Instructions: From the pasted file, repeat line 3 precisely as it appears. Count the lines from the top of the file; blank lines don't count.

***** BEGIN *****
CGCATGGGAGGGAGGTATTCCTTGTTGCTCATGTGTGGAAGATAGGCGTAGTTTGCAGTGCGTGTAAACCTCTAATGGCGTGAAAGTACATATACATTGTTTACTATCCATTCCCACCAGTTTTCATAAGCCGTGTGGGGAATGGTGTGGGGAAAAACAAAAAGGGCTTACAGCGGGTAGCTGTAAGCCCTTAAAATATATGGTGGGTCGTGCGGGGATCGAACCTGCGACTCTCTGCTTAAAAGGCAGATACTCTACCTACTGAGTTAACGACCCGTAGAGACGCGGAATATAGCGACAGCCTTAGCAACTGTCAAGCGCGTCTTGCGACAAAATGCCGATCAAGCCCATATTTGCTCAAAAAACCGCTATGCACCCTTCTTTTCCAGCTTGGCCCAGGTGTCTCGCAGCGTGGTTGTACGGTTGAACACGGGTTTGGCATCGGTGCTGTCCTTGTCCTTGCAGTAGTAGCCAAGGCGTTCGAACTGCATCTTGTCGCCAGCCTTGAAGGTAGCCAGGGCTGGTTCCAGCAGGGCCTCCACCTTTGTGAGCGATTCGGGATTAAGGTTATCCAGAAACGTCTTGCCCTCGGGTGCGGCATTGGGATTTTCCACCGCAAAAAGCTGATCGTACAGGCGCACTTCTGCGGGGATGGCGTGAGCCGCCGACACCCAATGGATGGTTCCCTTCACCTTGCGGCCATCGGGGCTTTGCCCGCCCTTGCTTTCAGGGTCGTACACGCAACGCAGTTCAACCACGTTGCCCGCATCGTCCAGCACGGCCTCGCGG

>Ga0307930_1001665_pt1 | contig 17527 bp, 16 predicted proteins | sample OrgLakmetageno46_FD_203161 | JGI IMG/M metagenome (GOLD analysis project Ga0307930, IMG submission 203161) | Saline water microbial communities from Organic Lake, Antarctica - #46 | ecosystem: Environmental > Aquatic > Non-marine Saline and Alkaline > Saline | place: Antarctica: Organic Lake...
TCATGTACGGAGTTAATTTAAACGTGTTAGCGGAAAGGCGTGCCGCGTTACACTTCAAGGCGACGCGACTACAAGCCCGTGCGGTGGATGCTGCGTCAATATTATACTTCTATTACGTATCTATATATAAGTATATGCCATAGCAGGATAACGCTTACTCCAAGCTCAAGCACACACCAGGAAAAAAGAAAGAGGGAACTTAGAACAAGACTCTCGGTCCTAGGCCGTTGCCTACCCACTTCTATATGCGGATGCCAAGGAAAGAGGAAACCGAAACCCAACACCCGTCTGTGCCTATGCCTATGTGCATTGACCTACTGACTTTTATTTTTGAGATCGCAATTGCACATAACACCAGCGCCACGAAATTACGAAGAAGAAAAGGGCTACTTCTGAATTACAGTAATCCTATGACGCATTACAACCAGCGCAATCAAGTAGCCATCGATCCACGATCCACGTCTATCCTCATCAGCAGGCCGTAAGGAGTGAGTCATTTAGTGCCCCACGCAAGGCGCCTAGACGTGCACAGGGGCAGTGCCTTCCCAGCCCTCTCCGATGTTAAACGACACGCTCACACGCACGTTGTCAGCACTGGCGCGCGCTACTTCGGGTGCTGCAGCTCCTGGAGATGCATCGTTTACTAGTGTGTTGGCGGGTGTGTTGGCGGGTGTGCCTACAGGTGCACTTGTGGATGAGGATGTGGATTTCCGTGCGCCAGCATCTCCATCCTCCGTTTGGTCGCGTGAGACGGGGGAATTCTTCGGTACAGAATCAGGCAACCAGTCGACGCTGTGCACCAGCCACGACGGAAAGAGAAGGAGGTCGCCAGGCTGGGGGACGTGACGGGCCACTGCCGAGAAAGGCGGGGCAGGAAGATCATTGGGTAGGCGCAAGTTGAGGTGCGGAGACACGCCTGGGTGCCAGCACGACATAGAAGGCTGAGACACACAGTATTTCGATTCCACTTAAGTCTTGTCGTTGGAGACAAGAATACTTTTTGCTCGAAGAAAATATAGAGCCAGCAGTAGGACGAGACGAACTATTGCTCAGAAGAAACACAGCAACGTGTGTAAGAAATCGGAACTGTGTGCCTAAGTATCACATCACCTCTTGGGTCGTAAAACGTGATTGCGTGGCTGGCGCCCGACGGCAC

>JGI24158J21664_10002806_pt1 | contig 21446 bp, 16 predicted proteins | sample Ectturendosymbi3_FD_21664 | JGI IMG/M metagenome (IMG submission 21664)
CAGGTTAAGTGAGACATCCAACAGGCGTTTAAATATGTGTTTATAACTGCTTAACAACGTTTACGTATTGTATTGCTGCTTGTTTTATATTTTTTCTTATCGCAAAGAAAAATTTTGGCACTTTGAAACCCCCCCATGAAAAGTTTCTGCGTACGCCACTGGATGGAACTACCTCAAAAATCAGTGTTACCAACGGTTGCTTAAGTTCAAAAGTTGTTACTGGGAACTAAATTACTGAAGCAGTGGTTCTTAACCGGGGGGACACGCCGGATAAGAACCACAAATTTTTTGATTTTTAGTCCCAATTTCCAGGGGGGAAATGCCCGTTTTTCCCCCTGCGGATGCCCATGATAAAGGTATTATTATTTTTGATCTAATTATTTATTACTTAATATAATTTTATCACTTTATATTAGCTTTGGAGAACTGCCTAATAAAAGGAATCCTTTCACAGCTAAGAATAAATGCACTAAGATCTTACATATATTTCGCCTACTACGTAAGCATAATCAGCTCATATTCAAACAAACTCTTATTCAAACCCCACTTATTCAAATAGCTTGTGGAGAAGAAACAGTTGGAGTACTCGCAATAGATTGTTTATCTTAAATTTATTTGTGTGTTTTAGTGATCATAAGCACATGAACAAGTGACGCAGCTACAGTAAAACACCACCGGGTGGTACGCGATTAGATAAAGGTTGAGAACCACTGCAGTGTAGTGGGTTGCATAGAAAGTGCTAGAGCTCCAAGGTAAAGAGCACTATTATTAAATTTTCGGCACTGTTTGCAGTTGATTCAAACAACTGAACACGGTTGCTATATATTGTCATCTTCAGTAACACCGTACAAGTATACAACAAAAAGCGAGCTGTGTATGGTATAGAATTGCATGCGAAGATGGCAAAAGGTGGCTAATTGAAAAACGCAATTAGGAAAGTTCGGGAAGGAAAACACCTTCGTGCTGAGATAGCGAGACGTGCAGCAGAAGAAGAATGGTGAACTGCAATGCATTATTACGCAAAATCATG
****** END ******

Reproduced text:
TCATGTACGGAGTTAATTTAAACGTGTTAGCGGAAAGGCGTGCCGCGTTACACTTCAAGGCGACGCGACTACAAGCCCGTGCGGTGGATGCTGCGTCAATATTATACTTCTATTACGTATCTATATATAAGTATATGCCATAGCAGGATAACGCTTACTCCAAGCTCAAGCACACACCAGGAAAAAAGAAAGAGGGAACTTAGAACAAGACTCTCGGTCCTAGGCCGTTGCCTACCCACTTCTATATGCGGATGCCAAGGAAAGAGGAAACCGAAACCCAACACCCGTCTGTGCCTATGCCTATGTGCATTGACCTACTGACTTTTATTTTTGAGATCGCAATTGCACATAACACCAGCGCCACGAAATTACGAAGAAGAAAAGGGCTACTTCTGAATTACAGTAATCCTATGACGCATTACAACCAGCGCAATCAAGTAGCCATCGATCCACGATCCACGTCTATCCTCATCAGCAGGCCGTAAGGAGTGAGTCATTTAGTGCCCCACGCAAGGCGCCTAGACGTGCACAGGGGCAGTGCCTTCCCAGCCCTCTCCGATGTTAAACGACACGCTCACACGCACGTTGTCAGCACTGGCGCGCGCTACTTCGGGTGCTGCAGCTCCTGGAGATGCATCGTTTACTAGTGTGTTGGCGGGTGTGTTGGCGGGTGTGCCTACAGGTGCACTTGTGGATGAGGATGTGGATTTCCGTGCGCCAGCATCTCCATCCTCCGTTTGGTCGCGTGAGACGGGGGAATTCTTCGGTACAGAATCAGGCAACCAGTCGACGCTGTGCACCAGCCACGACGGAAAGAGAAGGAGGTCGCCAGGCTGGGGGACGTGACGGGCCACTGCCGAGAAAGGCGGGGCAGGAAGATCATTGGGTAGGCGCAAGTTGAGGTGCGGAGACACGCCTGGGTGCCAGCACGACATAGAAGGCTGAGACACACAGTATTTCGATTCCACTTAAGTCTTGTCGTTGGAGACAAGAATACTTTTTGCTCGAAGAAAATATAGAGCCAGCAGTAGGACGAGACGAACTATTGCTCAGAAGAAACACAGCAACGTGTGTAAGAAATCGGAACTGTGTGCCTAAGTATCACATCACCTCTTGGGTCGTAAAACGTGATTGCGTGGCTGGCGCCCGACGGCAC